Although opioids are the mainstay of inpatient postoperative pain management, they do not block inflammation. The NSAID ibuprofen has antiinflammatory and analgesic properties, and a multimodal approach may reduce opioid requirements.
This study was conducted to assess the effects of intravenously administered ibuprofen 400 and 800 mg q6h in postoperative pain management.
This multicenter, randomized, double-blind, placebo-controlled trial was conducted in 406 patients scheduled to undergo elective, single-site orthopedic or abdominal surgery. All patients received morphine administered by patient-controlled analgesia pump, or by hospital staff at the request of the patient, after surgery and were randomly assigned in a 1:1:1 ratio to receive ibuprofen 400 mg IV, ibuprofen 800 mg IV, or inactive vehicle (placebo). The first dose of study drug was administered intraoperatively at the initiation of wound closure, then every 6 hours for a total of 8 doses over the first 48 hours of the study. After the initial 8 doses, the protocol allowed for continued administration of IV ibuprofen or placebo every 6 hours, at the discretion of the investigator, for control of postoperative pain for a total of up to 120 hours (5 days). The ibuprofen and placebo were administered while patients had access to morphine throughout the duration of the study. The primary outcome measure was morphine use in the first 24 hours after surgery. Secondary measures were patient self-reports of pain scores at rest and with movement. Pain intensity was measured before (baseline) and at 1, 2, 3, 6, 9, 12, 15, 18, 24, 27, 30, 33, 36, 39, 42, 45, and 48 hours after the first administration of study medication, and then once daily through day 5 if the patient continued to receive study medication. Patients were assessed by study personnel for treatment-emergent adverse events (AEs).
A total of 406 patients were enrolled (319 women, 87 men; mean [SD] age, 45  years; weight, 83.8 [19.1] kg; ibuprofen 400 mg IV, 134 patients; ibuprofen 800 mg IV, 138; and placebo, 134). In the intent-to-treat population, median morphine use was significantly reduced during the first 24 hours after administration of the study drug in patients who received ibuprofen 800 mg IV q6h (by 22% vs placebo; P = 0.030). The use of ibuprofen 800 mg IV q6h was associated with significant reductions in pain at rest and with movement across 3 time periods (1-24, 6-24, 12- 24 hours) compared with placebo. Ibuprofen 400 mg IV q6h was associated with significant reductions in pain at rest and with movement during the 6- to 24-hour and 12- to 24-hour time periods compared with placebo. The prevalences of AEs and abnormalities in laboratory measurements were not significantly different between patients who received IV ibuprofen and those who received placebo. Treatment-emergent AEs were reported in 368 of 406 patients (91%). With respect to the number of patients who experienced serious AEs, the differences in the 400-mg IV ibuprofen group (118/134 [88%]) and the 800-mg IV ibuprofen group (124/138 [90%]) compared with the placebo group (126/134 [94%]) were not statistically significant. There were significant reductions in the proportions of patients who experienced gastrointestinal disorders in the 400- and 800-mg IV ibuprofen groups compared with the placebo group (99/134 [74%] and 98/138 [71%], respectively, vs 113/134 [84%]; P = 0.05 and P = 0.009). There were significant reductions in the numbers of patients experiencing pyrexia in the 400- and 800-mg IV ibuprofen groups compared with the placebo group (9/134 [7%] and 10/138 [7%] vs 23/134 [17%]; P = 0.013 and P = 0.015). Dizziness occurred in a significantly greater proportion of patients in the ibuprofen 800-mg q6h group compared with the placebo group (P = 0.011).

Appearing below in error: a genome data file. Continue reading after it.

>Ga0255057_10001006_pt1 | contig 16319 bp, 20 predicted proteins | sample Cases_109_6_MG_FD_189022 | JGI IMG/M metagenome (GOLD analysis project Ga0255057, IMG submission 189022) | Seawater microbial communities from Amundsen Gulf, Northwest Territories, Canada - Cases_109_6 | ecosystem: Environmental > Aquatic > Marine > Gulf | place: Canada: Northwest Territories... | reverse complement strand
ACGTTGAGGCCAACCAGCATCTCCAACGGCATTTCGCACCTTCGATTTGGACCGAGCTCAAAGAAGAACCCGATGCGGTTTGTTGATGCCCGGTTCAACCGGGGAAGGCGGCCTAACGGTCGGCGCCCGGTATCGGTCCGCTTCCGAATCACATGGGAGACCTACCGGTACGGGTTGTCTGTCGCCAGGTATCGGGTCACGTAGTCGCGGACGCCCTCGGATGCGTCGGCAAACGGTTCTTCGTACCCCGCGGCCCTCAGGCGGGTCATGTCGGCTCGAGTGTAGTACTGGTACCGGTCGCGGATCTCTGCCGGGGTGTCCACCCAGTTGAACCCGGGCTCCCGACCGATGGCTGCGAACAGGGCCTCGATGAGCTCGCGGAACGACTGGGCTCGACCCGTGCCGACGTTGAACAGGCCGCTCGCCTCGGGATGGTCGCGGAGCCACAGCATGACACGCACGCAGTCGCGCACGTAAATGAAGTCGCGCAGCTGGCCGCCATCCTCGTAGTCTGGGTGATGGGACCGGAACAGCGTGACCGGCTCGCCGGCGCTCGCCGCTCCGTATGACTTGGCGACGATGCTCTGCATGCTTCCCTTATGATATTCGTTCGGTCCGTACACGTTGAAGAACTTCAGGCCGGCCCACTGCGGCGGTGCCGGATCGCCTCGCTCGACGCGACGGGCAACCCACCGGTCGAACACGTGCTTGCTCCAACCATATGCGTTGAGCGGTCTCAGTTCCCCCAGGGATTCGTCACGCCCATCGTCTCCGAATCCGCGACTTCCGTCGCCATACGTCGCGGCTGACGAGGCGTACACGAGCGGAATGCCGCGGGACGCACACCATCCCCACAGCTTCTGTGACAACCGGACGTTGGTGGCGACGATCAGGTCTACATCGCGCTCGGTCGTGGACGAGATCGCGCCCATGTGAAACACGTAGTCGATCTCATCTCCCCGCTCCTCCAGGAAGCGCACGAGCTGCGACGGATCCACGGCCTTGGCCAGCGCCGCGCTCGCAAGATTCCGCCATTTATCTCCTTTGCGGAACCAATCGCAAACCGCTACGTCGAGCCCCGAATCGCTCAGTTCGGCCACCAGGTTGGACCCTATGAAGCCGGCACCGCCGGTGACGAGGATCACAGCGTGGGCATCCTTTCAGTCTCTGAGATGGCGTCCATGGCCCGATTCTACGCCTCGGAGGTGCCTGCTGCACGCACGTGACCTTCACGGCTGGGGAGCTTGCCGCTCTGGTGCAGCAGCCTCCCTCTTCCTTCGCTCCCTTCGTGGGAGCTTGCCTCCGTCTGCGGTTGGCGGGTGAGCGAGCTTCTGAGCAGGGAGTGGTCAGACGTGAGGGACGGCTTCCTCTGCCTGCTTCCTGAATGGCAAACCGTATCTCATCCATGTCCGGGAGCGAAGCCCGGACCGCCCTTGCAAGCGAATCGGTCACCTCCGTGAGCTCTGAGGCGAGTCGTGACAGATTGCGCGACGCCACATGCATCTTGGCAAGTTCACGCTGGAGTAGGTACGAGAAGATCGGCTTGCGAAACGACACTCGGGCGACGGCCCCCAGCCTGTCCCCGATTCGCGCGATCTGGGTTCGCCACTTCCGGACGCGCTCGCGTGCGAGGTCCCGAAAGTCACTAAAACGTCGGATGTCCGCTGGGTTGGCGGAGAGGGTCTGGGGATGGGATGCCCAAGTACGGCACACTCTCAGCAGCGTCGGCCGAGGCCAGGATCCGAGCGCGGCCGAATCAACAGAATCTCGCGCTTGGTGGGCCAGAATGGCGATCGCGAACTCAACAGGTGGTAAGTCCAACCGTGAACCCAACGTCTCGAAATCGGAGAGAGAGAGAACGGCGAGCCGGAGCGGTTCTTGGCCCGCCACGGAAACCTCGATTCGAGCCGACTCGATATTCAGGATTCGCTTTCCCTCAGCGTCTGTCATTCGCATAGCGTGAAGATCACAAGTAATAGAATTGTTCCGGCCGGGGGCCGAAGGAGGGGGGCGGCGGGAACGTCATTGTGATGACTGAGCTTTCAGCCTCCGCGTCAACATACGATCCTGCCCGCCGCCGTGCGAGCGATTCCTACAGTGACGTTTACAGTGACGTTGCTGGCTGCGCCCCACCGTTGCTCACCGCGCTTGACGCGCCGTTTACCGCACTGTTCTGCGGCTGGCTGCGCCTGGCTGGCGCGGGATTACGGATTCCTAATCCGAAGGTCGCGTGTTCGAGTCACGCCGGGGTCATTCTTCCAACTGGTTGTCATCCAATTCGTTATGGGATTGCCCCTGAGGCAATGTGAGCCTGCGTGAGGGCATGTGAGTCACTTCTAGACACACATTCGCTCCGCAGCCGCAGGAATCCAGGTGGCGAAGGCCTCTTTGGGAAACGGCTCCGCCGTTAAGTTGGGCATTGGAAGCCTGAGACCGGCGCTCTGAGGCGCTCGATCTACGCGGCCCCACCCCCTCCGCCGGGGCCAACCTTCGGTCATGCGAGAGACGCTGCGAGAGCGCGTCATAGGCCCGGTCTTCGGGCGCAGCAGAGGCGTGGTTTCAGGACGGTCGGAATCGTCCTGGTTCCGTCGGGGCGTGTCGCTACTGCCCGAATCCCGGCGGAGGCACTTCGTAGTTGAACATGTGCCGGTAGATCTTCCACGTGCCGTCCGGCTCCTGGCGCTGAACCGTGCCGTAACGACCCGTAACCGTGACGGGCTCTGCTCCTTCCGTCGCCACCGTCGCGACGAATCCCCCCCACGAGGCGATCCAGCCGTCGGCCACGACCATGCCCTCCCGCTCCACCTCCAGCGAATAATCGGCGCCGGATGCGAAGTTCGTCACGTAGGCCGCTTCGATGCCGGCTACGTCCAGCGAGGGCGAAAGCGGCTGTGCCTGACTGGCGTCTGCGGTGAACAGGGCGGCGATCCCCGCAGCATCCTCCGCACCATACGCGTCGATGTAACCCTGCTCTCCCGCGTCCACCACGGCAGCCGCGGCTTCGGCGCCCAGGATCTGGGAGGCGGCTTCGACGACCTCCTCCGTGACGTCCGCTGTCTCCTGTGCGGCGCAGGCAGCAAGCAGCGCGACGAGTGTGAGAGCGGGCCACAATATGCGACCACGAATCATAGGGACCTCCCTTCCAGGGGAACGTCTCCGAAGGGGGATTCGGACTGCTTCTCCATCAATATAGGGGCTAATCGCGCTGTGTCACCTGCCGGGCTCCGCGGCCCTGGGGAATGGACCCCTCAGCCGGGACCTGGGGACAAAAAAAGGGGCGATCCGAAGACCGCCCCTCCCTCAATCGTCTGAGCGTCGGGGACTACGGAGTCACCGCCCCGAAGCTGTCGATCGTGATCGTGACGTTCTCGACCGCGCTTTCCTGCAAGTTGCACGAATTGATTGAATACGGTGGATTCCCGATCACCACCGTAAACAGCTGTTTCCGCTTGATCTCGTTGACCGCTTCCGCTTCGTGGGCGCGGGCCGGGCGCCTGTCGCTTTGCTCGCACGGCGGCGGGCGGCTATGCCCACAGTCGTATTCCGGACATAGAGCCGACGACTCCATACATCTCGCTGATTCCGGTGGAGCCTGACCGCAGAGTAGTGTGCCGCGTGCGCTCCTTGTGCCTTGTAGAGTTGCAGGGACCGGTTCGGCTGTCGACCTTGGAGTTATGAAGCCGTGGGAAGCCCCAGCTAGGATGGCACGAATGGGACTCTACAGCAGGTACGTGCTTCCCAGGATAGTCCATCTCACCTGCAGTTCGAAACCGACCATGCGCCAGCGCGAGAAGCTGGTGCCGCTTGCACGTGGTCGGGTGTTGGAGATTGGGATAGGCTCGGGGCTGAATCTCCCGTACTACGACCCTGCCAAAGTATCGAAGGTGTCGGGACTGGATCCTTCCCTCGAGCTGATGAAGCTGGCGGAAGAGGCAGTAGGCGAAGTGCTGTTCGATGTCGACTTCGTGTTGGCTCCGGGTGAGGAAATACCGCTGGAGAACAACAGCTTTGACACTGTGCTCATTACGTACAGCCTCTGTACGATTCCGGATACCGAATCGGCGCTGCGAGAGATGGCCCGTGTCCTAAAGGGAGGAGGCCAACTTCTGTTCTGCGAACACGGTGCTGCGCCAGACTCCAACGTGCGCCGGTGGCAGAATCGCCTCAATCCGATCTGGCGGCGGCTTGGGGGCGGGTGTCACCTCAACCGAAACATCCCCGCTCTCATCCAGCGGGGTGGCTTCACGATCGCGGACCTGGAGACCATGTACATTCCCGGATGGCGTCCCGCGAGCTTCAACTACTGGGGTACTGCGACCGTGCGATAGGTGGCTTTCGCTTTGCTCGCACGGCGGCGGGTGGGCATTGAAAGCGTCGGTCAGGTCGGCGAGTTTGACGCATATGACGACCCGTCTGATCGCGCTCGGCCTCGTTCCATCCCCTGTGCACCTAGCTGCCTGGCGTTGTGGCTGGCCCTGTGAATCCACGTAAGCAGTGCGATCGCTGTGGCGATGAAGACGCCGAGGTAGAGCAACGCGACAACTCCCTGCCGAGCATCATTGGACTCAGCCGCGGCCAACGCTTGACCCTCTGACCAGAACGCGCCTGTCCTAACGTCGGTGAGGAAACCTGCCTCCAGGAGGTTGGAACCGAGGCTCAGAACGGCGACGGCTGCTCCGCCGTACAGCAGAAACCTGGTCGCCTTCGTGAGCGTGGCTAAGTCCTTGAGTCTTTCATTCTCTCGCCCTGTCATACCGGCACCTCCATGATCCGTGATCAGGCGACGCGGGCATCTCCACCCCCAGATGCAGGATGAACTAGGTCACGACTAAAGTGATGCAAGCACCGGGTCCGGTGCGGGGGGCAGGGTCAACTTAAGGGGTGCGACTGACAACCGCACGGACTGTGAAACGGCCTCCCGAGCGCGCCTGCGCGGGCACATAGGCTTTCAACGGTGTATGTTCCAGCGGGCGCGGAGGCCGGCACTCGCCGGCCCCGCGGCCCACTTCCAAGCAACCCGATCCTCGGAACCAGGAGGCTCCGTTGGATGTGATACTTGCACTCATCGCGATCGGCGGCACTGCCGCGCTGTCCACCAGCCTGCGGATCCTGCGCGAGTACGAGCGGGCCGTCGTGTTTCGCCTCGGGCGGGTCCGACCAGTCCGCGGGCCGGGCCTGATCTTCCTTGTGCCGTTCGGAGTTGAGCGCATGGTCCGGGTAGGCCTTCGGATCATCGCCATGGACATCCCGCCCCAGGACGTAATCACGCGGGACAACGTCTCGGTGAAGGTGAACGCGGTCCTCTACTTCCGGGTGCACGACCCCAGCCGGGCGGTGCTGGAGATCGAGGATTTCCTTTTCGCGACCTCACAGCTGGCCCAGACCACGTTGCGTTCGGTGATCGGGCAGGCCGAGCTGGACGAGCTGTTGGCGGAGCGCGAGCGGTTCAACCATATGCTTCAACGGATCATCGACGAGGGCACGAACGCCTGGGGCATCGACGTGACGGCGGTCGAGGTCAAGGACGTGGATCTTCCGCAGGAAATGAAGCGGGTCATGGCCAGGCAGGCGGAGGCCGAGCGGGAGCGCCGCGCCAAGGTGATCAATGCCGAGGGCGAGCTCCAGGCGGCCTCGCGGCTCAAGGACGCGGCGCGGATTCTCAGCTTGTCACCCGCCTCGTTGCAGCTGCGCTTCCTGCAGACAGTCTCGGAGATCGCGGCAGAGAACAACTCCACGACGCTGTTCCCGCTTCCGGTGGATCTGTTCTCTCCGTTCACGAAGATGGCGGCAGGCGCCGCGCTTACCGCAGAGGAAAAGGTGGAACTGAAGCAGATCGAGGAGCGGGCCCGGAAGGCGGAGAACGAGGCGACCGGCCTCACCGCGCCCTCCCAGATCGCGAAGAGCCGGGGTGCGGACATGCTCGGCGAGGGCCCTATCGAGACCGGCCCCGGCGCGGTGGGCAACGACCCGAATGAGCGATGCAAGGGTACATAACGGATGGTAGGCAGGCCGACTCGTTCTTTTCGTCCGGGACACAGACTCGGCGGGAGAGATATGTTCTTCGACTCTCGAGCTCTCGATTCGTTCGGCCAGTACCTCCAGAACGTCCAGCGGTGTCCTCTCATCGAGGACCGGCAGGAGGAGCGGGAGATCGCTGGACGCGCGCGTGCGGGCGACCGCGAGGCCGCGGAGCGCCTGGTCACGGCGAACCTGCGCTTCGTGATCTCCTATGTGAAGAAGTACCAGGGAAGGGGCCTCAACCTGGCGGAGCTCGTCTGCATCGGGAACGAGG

In these patients undergoing postoperative pain management, ibuprofen 800 mg IV q6h was associated with significant reductions in morphine use and pain at rest and with movement compared with placebo. Ibuprofen IV was not associated with significant increases in AEs compared with placebo, with the exception of dizziness with the 800-mg dose. These findings suggest that ibuprofen 800 mg IV q6h was effective for postoperative pain management and was generally well tolerated. ClinicalTrials.gov identifier: NCT00225732.